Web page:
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View Full Version : Loyalty to Team?


starboy0
07-06-2004, 08:28 PM
I admit I don't know all (or any!) the subtleties involved in contract negotiations nor if we're truly informed of what's really going on with Maggs. But I do remember the concept of team loyalty. Of course these are different days and the concept might be passe and naive. Although I remember Tommy LaSorda when interviewed said he "bled Dodger Blue." And I believed him. It had that ring of authenticity. He loved his team and was going to stay with it.

So I'm hoping that Maggs has a sense of that with the White Sox and that it's just not about the money. Heck, if we all clip coupons and send them to Maggs he'll never miss that extra $2 million. There are ways to get by.

I would like to see team loyalty as an actual dynamic once again.

slugfish
07-06-2004, 08:34 PM
Not that its a legitimate excuse, but the previously proposed Nomar trade may have tarnished his loyalty.

owensmouth
07-06-2004, 08:39 PM
In the past the team loyalty was primarily the result of the reserve clause. The players had a choice: stay with your ballclub or be out of baseball.

npdempse
07-06-2004, 08:45 PM
In the past the team loyalty was primarily the result of the reserve clause. The players had a choice: stay with your ballclub or be out of baseball.
And even then guys made the effort to jump teams for better kale, even sitting out seasons or quitting all together. Yankee money has won a lot of championships.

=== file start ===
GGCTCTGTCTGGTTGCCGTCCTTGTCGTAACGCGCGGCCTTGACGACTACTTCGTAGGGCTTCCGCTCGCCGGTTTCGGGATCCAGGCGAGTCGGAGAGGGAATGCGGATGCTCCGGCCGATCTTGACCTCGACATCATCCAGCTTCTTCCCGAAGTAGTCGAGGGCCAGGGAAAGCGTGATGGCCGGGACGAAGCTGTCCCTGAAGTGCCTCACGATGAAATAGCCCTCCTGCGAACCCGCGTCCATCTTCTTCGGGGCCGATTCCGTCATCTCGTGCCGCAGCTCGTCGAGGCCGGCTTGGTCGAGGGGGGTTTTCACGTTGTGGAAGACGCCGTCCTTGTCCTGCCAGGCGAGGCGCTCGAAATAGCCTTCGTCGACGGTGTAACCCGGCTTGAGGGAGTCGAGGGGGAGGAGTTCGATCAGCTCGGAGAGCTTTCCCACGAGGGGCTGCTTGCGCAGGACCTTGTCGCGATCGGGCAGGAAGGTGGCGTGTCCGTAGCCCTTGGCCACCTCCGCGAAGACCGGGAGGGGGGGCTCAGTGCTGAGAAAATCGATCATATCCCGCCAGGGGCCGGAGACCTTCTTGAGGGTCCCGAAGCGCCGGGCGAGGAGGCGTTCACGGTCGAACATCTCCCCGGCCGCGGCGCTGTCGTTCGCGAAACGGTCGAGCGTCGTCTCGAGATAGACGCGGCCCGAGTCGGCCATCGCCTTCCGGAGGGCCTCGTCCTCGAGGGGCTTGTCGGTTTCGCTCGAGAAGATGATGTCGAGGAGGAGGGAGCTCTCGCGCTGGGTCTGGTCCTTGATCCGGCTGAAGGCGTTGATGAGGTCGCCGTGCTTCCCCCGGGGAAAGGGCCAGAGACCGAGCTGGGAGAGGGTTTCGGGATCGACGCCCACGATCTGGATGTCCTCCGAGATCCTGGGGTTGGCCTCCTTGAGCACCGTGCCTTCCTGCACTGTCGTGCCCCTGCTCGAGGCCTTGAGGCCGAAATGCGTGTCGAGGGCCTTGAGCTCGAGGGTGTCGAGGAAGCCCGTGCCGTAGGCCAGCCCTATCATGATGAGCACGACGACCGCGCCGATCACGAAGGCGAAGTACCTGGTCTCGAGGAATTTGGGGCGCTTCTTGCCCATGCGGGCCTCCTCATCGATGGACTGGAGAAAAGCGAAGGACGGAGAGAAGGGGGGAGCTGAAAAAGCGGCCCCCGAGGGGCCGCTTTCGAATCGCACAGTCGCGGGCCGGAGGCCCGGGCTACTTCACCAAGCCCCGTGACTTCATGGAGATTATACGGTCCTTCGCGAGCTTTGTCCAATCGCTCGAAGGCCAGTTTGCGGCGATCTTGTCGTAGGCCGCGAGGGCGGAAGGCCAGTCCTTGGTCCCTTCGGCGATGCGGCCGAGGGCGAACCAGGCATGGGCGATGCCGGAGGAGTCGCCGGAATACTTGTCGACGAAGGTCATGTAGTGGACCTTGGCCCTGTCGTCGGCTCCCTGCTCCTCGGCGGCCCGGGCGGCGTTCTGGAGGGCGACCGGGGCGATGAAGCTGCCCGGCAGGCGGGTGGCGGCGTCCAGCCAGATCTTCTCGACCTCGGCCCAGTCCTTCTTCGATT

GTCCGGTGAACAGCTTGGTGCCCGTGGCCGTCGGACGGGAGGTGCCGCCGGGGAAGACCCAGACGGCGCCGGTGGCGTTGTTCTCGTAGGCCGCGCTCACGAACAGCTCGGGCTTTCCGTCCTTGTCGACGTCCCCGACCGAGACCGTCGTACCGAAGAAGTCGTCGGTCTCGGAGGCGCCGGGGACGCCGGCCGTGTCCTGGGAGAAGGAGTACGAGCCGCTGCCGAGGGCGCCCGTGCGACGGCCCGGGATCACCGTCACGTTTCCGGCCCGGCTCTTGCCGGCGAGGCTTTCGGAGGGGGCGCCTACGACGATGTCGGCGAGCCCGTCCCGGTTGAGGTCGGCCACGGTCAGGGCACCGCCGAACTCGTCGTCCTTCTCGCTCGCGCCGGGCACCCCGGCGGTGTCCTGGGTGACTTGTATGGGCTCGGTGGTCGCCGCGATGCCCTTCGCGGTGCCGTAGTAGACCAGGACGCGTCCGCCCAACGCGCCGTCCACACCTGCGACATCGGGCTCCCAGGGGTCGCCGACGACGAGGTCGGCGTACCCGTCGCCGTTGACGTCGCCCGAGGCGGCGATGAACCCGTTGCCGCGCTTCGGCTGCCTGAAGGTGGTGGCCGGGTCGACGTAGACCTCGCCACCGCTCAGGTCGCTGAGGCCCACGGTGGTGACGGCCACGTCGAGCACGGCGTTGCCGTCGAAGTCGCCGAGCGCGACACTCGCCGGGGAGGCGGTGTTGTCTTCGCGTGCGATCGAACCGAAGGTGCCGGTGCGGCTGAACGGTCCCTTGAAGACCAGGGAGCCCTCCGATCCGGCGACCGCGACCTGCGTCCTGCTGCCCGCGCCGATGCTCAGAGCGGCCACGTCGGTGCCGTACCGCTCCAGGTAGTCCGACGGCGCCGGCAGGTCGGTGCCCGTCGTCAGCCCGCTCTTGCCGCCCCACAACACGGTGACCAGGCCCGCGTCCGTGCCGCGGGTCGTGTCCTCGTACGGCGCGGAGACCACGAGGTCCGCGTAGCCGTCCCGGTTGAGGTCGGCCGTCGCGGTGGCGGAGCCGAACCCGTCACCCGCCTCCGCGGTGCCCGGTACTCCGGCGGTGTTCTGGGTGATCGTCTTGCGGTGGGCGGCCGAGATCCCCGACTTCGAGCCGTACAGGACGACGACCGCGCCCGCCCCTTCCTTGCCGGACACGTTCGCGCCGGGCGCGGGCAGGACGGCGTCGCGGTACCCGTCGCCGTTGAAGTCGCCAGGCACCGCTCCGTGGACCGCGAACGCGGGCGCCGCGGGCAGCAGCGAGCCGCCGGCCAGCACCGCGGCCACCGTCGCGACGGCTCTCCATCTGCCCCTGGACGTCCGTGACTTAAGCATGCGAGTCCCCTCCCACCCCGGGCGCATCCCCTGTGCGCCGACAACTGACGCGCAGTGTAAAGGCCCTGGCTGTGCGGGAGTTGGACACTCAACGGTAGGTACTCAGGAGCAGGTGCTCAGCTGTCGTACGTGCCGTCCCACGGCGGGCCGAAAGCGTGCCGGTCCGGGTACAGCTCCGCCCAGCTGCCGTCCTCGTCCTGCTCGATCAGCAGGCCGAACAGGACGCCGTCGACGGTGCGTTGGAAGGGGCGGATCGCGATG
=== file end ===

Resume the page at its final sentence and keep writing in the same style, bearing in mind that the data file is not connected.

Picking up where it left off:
owensmouth
07-06-2004, 08:49 PM
And even then guys made the effort to jump teams for better kale, even sitting out seasons or quitting all together. Yankee money has won a lot of championships.
You couldn't sit out a season and then change teams. You were locked into the team.

Daver
07-06-2004, 08:50 PM
In the past the team loyalty was primarily the result of the reserve clause. The players had a choice: stay with your ballclub or be out of baseball.
Frank Thomas disagrees with you.

SouthSideHitman
07-06-2004, 08:50 PM
I dunno, I think that the loyalty of times past is overblown and the present is undervalued. Players in the old days (Tommy Lasorda aside) were more "trapped by the reserve clause" than "loyal", there were a lotta people who wouldn't have been with teams for nearly as long as they were if free agency were around in the 40s. For many (especially latin) players, childhoods spent in poverty mean that they feel a need to get enough money to provide for their extended families and enough to never have to worry about it again and for others, they would like to be able to look at other cities than the ones that drafted them. I know that I wouldn't necessarily feel a need to stay in, say, Pittsburgh or Phoenix just cause they drafted me. Imagine if your first job was in one of those cities, you wouldn't necessarily stay there once your skills allowed you to move to a better position for yourself or your family somehwere else.

Not to mention the fact that teams aren't as loyal to players anymore either. Back in the day, due to many factors, including the lack of competitive equity, there were far fewer midseason deals and teams wouldn't release guys in order to slash payroll.

TDog
07-06-2004, 09:25 PM
You couldn't sit out a season and then change teams. You were locked into the team.
I have a friend whose father pitched in the Cardinals organization. He got married, had a family became a teacher, forgot all about baseball, and years later the Cardinals sent him a letter saying he was being released.

doublem23
07-06-2004, 10:37 PM